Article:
Upon installation, the system may include at least one installed preassembled solar panel of each of the following three configurations:

    • a. one mounting bracket coupled only to a mounting foot and three mounting brackets coupled each to at least one mounting bracket of each of one or two adjacent solar panels;
    • b. two mounting brackets coupled each to one of two respectively spaced-apart mounting feet and two mounting brackets coupled each to at least one mounting bracket of each of one or two adjacent solar panels; and
    • c. four mounting brackets coupled each to one of four respectively spaced-apart mounting feet.

Mounting brackets are configured to couple to other frameless solar panels with mounting brackets that are configured with spring-loaded pins to lock into receiving holes on adjoining mounting brackets resulting in a secure connection.

Mounting feet are configured to structurally attach to a roof surface at any location without first locating roof structural members such as rafters.

The preassembled solar panels comprise integrated mounting brackets such that installation at a work site is vastly simplified and involves fewer loose parts.

Upon installation, a first frameless module (anchor module) may be anchored to the roof with four mounting feet securing the anchor module to a pitched roof, and then the solar array may be expanded by coupling additional frameless modules (expansion modules) up slope from the anchor module, down slope from the anchor module, toward the left side of the anchor module and/or toward the right side of the anchor module without first installing separate hardware or connectors on the roof before the expansion modules, are configured to be installed in any direction. Each expansion module includes one (1) or two (2) mounting feet to anchor to the pitched roof.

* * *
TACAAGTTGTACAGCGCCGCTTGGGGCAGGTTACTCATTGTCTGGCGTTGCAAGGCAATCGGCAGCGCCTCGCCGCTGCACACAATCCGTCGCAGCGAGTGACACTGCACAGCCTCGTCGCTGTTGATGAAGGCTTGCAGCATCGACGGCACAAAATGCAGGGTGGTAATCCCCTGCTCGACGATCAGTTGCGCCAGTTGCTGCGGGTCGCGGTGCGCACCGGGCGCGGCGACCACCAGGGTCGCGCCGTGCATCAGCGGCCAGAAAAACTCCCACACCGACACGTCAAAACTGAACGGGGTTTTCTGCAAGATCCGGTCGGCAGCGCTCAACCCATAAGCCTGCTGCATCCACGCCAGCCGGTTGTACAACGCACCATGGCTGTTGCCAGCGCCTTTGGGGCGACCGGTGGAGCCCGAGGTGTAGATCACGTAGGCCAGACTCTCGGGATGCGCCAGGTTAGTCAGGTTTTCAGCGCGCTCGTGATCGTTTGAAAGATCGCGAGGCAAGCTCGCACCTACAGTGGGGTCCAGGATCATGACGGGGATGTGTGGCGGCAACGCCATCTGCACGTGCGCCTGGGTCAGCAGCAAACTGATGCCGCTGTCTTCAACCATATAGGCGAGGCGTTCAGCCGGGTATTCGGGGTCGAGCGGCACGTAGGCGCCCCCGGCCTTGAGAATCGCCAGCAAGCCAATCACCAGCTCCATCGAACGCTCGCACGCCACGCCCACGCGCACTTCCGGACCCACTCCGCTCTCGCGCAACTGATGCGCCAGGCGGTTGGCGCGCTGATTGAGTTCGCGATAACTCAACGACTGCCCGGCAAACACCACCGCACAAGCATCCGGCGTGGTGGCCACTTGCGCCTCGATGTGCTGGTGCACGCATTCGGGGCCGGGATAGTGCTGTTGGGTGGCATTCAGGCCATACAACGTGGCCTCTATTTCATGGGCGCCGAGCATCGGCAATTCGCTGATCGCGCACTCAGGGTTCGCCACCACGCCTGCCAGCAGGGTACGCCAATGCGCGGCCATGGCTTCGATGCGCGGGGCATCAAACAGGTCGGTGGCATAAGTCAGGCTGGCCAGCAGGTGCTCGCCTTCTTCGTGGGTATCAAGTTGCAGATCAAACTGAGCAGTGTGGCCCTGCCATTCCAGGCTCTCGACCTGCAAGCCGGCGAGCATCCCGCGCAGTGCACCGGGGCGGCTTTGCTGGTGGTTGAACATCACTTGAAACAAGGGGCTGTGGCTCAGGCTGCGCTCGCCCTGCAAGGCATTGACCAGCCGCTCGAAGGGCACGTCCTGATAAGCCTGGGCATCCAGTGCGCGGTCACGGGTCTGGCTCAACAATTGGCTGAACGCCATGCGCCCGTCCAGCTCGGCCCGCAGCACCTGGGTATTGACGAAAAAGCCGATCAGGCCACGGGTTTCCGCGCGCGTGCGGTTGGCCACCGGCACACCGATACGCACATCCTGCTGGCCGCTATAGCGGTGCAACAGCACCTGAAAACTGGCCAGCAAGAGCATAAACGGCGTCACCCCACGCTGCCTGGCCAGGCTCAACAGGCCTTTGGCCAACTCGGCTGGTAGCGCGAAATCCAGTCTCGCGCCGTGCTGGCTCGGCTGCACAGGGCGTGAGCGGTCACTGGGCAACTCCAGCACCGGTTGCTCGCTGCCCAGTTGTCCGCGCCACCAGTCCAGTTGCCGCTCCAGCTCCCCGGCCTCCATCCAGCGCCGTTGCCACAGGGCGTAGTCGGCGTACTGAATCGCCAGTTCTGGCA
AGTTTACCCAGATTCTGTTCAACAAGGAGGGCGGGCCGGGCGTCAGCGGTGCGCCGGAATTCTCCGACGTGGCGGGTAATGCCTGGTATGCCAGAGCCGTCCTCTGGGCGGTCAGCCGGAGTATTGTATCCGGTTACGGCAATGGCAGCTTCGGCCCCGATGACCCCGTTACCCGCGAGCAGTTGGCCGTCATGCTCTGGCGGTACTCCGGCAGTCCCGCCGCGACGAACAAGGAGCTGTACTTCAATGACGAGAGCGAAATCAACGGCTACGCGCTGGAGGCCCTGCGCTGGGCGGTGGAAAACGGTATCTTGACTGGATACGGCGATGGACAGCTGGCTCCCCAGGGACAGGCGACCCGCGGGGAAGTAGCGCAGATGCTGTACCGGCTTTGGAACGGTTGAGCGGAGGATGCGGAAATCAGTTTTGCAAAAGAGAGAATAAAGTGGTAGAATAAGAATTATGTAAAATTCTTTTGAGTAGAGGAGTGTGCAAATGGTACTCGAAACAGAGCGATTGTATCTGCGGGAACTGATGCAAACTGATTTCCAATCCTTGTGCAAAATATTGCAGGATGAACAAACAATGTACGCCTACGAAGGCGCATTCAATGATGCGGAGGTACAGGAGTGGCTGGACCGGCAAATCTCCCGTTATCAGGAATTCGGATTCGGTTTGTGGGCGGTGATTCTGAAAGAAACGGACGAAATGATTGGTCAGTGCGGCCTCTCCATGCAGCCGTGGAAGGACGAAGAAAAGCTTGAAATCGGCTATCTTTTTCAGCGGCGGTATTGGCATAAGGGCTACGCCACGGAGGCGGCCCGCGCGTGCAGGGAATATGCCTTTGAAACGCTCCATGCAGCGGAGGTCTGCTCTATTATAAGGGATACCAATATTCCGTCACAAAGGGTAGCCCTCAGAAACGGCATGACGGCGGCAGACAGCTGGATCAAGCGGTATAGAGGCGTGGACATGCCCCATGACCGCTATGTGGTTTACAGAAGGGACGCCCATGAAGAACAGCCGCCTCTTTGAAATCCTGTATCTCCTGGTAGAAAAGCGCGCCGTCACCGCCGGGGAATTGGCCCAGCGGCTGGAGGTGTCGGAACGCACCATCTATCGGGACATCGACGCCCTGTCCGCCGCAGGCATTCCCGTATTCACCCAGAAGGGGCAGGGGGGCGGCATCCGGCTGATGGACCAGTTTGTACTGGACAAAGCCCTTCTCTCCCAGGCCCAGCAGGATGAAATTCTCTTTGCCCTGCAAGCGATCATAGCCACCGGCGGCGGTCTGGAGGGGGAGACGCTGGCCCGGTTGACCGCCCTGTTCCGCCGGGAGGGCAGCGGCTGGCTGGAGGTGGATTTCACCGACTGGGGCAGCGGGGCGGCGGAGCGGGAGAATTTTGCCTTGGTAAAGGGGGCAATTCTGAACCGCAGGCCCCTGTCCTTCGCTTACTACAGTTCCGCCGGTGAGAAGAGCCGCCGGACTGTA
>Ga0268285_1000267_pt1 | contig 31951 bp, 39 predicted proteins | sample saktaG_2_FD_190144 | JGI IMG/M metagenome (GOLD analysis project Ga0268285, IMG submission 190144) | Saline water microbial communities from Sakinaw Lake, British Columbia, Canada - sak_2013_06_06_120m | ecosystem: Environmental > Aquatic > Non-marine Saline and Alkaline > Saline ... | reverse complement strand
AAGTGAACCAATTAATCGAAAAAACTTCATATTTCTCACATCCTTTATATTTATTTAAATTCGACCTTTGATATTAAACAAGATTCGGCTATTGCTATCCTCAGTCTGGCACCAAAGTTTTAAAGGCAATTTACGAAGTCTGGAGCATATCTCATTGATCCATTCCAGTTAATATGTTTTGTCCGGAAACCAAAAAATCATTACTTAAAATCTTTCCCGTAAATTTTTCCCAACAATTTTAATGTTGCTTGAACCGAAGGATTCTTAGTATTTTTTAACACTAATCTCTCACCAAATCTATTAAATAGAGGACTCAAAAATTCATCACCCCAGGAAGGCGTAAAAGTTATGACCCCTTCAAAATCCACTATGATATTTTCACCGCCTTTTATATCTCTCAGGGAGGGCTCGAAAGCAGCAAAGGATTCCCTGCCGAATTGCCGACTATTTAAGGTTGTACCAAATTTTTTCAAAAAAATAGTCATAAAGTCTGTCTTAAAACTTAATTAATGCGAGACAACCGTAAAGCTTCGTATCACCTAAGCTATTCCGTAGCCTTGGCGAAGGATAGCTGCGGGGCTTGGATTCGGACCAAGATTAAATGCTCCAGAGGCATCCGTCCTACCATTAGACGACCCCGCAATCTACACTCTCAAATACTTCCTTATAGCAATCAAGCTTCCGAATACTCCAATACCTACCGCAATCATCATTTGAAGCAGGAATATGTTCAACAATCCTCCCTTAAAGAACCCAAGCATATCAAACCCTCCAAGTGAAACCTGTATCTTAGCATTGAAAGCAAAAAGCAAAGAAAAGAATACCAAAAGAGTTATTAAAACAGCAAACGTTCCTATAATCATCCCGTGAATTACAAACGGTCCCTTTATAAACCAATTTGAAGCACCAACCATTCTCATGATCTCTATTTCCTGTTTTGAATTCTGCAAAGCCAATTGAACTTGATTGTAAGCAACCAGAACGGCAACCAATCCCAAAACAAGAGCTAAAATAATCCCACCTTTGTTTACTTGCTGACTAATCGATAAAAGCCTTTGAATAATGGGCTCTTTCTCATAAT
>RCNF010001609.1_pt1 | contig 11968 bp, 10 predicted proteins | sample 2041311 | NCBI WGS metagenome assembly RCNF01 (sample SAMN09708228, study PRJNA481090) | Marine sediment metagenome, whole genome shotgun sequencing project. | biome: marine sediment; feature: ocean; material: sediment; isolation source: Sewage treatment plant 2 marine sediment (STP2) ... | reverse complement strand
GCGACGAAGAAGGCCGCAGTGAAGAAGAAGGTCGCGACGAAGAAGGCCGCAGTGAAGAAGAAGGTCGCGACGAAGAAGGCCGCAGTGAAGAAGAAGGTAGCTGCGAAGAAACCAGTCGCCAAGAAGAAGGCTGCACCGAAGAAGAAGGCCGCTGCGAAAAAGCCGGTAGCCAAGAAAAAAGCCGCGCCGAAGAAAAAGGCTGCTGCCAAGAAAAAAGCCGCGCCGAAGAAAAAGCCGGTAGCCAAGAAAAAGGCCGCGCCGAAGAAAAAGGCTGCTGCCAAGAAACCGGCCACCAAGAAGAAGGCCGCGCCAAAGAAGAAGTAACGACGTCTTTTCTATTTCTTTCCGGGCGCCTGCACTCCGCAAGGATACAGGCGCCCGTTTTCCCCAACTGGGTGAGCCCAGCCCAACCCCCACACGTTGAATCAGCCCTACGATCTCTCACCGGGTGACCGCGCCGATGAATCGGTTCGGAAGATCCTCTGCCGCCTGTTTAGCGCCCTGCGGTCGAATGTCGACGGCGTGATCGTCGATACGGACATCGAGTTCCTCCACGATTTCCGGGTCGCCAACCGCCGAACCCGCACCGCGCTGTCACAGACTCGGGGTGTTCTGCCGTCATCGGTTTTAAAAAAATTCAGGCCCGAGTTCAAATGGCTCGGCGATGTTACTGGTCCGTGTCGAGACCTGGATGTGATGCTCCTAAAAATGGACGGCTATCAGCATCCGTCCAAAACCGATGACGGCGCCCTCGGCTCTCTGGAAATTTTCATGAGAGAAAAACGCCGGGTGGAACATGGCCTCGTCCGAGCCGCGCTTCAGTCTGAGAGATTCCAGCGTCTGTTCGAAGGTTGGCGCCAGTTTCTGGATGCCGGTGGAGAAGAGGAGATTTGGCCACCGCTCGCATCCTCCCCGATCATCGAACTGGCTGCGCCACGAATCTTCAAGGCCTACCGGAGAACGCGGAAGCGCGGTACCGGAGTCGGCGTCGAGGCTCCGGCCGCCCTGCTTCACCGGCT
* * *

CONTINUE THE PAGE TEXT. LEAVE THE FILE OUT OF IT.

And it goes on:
A mounting foot may be configured to adjust in at least one dimension between itself and the mounting bracket (or group of coupled mounting brackets), such as an adjustment in the upslope and downslope dimension. A second adjustment may be the height of each mounting bracket (or group of interlocked mounting brackets) normal to the pitched roof plane. Another adjustment may allow variability in the axis where the plane of the pitched roof and the plane of the exposed roofing course intersect.